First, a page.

 ’0.0005 0.0213 
0 ’0.0023
I ’ QT Q = 10’12  
˜˜
° 0.0069 ’0.0023 0.0002 ’0.0103 »
’0.2853 0.0213 ’0.0103 0

and this time I ’ QT Q ∞ = 3.1686 · 10’13 .
˜˜
An improved result can be obtained using, instead of Program 8, the intrinsic
function QR of MATLAB. This function can be properly employed to generate

both the factorization (3.46) as well as its reduced version (3.47).



3.5 Pivoting
As previously pointed out, the GEM process breaks down as soon as a zero
pivotal entry is computed. In such an event, one needs to resort to the so-
called pivoting technique, which amounts to exchanging rows (or columns)
of the system in such a way that non vanishing pivots are obtained.

Example 3.5 Let us go back to matrix (3.33) for which GEM furnishes at the
second step a zero pivotal element. By simply exchanging the second row with
the third one, we can execute one step further of the elimination method, ¬nding
a nonzero pivot. The generated system is equivalent to the original one and it
can be noticed that it is already in upper triangular form. Indeed
® 
1 2 3
A(2) = ° 0 ’6 ’12 » = U,
’1
0 0
while the transformation matrices are given by
®  ® 
1 00 1 0 0
° ’2 1 0 » , M(2) = ° 0 0 ».
(1)
1
M=
’7 0 1 0 0 1
86 3. Direct Methods for the Solution of Linear Systems

From an algebraic standpoint, a permutation of the rows of A has been performed.
In fact, it now no longer holds that A=M’1 M’1 U, but rather A=M’1 P M’1 U,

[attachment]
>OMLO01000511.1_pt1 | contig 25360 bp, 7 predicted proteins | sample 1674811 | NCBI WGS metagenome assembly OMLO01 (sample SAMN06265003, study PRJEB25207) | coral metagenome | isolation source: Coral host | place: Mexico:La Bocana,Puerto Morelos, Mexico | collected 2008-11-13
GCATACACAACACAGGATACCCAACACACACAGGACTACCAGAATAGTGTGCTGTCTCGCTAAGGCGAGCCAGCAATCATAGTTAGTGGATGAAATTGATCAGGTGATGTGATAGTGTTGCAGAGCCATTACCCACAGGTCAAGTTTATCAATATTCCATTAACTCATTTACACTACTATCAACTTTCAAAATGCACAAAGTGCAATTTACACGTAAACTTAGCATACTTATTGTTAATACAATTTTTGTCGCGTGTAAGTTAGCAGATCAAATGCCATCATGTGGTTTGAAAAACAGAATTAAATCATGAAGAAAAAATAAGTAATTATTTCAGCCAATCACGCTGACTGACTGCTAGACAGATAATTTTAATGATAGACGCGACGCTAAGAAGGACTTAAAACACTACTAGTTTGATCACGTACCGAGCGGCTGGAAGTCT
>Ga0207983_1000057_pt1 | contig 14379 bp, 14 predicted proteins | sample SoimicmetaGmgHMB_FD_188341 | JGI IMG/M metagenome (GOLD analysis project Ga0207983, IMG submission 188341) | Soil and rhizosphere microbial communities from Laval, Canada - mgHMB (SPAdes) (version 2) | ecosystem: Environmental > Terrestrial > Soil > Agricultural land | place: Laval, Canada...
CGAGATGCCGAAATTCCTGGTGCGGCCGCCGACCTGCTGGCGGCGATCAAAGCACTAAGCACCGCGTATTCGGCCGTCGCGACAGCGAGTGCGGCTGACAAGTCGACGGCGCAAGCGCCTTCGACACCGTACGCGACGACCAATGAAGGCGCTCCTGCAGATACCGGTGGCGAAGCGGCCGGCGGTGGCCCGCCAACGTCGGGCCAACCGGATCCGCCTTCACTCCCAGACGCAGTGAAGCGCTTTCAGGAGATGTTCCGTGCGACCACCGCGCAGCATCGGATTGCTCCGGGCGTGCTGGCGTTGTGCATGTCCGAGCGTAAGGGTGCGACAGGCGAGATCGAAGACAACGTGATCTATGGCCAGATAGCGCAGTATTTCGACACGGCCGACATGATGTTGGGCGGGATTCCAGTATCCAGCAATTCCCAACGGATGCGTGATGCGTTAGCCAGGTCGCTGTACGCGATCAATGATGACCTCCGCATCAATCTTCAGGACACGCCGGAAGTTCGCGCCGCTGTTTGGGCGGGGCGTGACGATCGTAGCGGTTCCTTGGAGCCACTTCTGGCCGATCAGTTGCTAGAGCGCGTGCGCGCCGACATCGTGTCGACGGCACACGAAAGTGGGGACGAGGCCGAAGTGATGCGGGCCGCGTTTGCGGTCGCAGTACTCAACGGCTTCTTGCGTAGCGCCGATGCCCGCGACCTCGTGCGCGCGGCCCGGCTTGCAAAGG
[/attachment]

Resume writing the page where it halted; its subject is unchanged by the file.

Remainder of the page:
1 2 1 2
P being the permutation matrix
® 
100
P = ° 0 0 1 ». (3.50)
010



The pivoting strategy adopted in Example 3.5 can be generalized by look-
ing, at each step k of the elimination procedure, for a nonzero pivotal entry
by searching within the entries of the subcolumn A(k) (k : n, k). For that
reason, it is called partial pivoting (by rows).
From (3.30) it can be seen that a large value of mik (generated for ex-
(k)
ample by a small value of the pivot akk ) might amplify the rounding errors
(k)
a¬ecting the entries akj . Therefore, in order to ensure a better stability,
the pivotal element is chosen as the largest entry (in module) of the column
A(k) (k : n, k) and partial pivoting is generally performed at every step of
the elimination procedure, even if not strictly necessary (that is, even if
nonzero pivotal entries are found).
Alternatively, the searching process could have been extended to the
whole submatrix A(k) (k : n, k : n), ending up with a complete pivoting
(see Figure 3.2). Notice, however, that while partial pivoting requires an
additional cost of about n2 searches, complete pivoting needs about 2n3 /3,
with a considerable increase of the computational cost of GEM.

00000000000000000
11111111111111111 11111111111111111
00000000000000000
00000000000000000
11111111111111111 11111111111111111
00000000000000000
00000000000000000
11111111111111111 11111111111111111
00000000000000000
11111111111111111
00000000000000000 00000000000000000
11111111111111111
11111111111111111
00000000000000000 11111111111111111
00000000000000000
11111111111111111
00000000000000000 11111111111111111
00000000000000000
00000000000000000
11111111111111111 11111111111111111
00000000000000000
11111111111111111
00000000000000000 00000000000000000
11111111111111111
k
k
0
0 r
r

q
k k

FIGURE 3.2. Partial pivoting by row (left) or complete pivoting (right). Shaded
areas of the matrix are those involved in the searching for the pivotal entry



Example 3.6 Let us consider the linear system Ax = b with

10’13 1
A=
1 1
3.5 Pivoting 87

and where b is chosen in such a way that x = (1, 1)T is the exact solution.
Suppose we use base 2 and 16 signi¬cant digits. GEM without pivoting would
give xM EG = (0.99920072216264, 1)T , while GEM plus partial pivoting furnishes

the exact solution up to the 16th digit.

Let us analyze how partial pivoting a¬ects the LU factorization induced
by GEM. At the ¬rst step of GEM with partial pivoting, after ¬nding
out the entry ar1 of maximum module in the ¬rst column, the elementary
permutation matrix P1 which exchanges the ¬rst row with the r-th row is